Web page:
In the past, during most of my tenure as Chief Electoral Officer, I would be given a copy of the bill so that similar technical amendments could be considered beforehand, even though the committee might not agree with them going forward. Nevertheless, there was some initial awareness.


    Money in politics is the toughest topic in the world concerning democracy—not only in elections, but concerning democracy. Canada's system, as was mentioned by the minister, is effectively second to none. The reputation is there. However, most unfortunately, the number of followers is few and far between. It is the toughest topic.
    Canada has succeeded over the last 15 or 20 years in coming out with a regime that, in my mind, is exemplary. Therefore, the changes that are contemplated must always weigh the value of the change versus how it would impact on the Charter of Rights, the right to be a candidate, the right to contribute, freedom of speech, and freedom of association. It is against that background that I always make my comments before you.
    I will be commenting more with respect to the first aspect of the bill. It deals with the timely, or more timely, reporting on fundraising events. I was wondering why would this not occur during an election period. Why is this an exception? If there is a time when people really need to know who is contributing, it is during the election period. We don't have this reporting now. This bill would prevent that from happening at this critical moment in the existence of a democracy.
    Why is there an exclusion for individuals from reporting? Why are 18-year-olds not reportable as attendees or contributors? Under the present law, the name of a Canadian who is under 18 years of age appears if the person makes a contribution. There is no exception by age. There is an exception if you're not a Canadian, obviously, and if you're not a Canadian, you can attend but you cannot contribute.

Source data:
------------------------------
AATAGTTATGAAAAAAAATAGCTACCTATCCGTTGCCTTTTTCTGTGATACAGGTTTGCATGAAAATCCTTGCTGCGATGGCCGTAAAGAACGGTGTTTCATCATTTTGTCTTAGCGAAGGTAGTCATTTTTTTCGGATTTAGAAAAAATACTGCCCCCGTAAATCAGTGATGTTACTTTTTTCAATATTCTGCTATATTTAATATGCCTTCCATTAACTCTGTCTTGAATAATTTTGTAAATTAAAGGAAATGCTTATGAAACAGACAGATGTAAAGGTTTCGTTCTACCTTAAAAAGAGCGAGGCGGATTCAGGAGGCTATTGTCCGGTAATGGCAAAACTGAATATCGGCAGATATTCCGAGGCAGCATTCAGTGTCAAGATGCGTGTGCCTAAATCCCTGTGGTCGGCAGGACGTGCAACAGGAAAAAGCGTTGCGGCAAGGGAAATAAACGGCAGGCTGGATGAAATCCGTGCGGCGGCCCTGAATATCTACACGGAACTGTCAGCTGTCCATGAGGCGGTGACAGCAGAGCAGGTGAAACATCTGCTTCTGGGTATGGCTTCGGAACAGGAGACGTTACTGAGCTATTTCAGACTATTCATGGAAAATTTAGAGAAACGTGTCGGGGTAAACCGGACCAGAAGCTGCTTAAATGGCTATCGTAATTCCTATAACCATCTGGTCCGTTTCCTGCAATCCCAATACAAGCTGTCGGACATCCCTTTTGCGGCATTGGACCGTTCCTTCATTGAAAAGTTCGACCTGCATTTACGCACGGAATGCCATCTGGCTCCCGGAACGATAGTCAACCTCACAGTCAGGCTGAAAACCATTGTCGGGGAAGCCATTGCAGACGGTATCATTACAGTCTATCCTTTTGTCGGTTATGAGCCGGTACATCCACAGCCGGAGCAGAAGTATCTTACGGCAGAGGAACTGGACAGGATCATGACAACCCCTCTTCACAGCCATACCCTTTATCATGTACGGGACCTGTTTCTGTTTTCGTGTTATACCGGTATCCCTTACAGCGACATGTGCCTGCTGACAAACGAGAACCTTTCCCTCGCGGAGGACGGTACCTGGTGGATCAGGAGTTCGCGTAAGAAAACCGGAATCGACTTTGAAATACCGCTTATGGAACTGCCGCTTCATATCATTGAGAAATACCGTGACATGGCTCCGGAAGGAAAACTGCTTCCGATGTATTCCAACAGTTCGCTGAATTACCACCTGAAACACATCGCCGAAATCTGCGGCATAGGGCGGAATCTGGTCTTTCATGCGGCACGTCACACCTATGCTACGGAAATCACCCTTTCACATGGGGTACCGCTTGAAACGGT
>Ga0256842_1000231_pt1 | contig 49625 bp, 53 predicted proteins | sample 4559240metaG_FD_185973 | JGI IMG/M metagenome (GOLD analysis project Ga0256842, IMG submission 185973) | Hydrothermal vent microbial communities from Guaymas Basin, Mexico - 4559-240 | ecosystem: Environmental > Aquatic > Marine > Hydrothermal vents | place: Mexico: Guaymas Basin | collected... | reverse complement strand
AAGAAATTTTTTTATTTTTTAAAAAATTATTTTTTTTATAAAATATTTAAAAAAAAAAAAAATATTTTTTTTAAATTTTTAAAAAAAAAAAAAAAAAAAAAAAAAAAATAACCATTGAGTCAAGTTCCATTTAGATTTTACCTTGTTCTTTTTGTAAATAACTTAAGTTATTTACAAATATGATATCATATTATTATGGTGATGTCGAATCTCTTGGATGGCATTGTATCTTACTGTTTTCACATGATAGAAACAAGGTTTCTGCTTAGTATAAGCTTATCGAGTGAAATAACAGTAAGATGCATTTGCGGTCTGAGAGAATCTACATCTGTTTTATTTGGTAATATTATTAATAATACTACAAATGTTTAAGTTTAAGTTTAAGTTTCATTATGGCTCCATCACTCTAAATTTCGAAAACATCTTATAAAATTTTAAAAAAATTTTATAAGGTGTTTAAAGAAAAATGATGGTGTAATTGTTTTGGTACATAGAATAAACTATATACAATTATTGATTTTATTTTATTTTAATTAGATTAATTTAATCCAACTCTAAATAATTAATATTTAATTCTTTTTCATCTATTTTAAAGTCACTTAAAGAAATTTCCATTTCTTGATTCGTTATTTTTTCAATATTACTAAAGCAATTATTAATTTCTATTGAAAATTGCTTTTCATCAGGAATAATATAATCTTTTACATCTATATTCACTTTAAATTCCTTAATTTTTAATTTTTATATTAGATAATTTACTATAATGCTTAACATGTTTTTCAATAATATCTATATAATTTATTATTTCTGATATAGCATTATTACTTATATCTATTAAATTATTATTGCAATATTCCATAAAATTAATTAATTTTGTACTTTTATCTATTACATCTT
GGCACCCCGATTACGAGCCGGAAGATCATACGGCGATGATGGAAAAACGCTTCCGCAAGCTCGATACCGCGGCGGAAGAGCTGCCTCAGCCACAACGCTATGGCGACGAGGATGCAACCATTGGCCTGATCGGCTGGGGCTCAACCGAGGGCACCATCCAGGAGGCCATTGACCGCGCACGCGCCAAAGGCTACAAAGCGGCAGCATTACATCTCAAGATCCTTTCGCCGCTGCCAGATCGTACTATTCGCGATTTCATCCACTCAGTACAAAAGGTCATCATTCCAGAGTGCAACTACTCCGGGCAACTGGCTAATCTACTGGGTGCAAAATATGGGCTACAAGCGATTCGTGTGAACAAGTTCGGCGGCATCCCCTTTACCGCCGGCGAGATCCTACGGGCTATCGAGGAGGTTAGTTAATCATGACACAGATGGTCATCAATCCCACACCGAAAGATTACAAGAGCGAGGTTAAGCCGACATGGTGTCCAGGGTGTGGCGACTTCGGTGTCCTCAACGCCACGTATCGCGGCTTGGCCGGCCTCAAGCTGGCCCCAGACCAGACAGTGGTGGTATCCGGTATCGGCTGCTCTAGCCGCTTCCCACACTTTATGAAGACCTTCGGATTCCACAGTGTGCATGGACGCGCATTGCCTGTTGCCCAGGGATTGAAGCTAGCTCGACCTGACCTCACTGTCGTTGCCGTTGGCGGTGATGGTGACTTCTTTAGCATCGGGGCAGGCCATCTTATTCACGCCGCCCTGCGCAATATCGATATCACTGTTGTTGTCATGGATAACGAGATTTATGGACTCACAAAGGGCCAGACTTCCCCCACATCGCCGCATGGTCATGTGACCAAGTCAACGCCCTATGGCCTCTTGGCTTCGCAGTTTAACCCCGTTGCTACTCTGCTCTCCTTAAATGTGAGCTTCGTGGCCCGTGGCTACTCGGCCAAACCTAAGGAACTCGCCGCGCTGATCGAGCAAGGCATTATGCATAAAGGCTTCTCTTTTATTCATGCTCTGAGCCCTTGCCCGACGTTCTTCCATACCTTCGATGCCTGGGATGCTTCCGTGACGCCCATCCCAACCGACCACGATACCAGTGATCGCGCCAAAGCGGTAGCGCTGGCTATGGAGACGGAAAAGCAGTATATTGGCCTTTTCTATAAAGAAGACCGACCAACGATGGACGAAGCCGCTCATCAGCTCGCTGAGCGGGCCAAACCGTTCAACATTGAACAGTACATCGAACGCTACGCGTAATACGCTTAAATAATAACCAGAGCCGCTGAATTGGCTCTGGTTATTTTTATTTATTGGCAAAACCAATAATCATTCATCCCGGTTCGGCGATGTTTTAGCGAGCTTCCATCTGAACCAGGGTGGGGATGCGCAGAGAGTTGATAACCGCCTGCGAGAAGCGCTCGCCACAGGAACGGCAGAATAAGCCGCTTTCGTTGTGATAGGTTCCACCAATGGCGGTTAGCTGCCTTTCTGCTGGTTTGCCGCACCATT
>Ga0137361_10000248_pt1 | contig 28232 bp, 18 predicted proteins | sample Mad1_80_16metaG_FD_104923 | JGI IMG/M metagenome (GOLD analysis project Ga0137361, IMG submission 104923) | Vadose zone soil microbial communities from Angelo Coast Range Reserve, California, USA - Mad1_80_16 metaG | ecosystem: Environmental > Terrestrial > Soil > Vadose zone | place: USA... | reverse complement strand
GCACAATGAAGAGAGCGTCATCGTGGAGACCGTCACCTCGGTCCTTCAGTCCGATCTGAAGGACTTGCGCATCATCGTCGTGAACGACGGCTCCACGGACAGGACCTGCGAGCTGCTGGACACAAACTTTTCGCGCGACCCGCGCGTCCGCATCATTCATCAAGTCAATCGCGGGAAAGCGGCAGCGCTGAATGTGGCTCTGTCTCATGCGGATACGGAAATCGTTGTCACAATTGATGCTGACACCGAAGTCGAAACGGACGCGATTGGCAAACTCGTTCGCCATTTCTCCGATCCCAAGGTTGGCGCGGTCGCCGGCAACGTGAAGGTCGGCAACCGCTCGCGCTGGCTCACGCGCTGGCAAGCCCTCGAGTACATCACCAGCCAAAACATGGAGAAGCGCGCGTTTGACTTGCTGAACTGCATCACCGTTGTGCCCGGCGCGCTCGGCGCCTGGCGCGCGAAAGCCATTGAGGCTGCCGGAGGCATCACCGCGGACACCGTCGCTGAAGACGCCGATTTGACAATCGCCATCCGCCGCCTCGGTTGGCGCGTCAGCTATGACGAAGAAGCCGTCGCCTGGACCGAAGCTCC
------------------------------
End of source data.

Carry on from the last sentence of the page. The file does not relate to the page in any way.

Part of the reasoning of the bill is to make it known who is attending as well as who is contributing, so I don't think that excluding them automatically is necessarily a good idea.
     I would also make a comment about the staff of the person organizing it. There are staff members in the Canadian political system who are exceedingly important, and their attendance at an event carries weight unto itself. So the automatic exclusion of those persons from being named, I think, turns us away from the purpose of the statute.
    What I'm really saying is that we should be following the rules concerning donations from those under 18 years of age. You can have a six-year-old making a contribution in Canada. There was this debate at one time, because there was an exception for a family making contributions which effectively made the family exceed the limit but not the individuals. I was asked at the time whether there should be a law against this, and I said no, because we have to be careful about how much we put into the statute or the regulation, and we have to let people come to their own conclusion if they find out that a six-year-old contributed.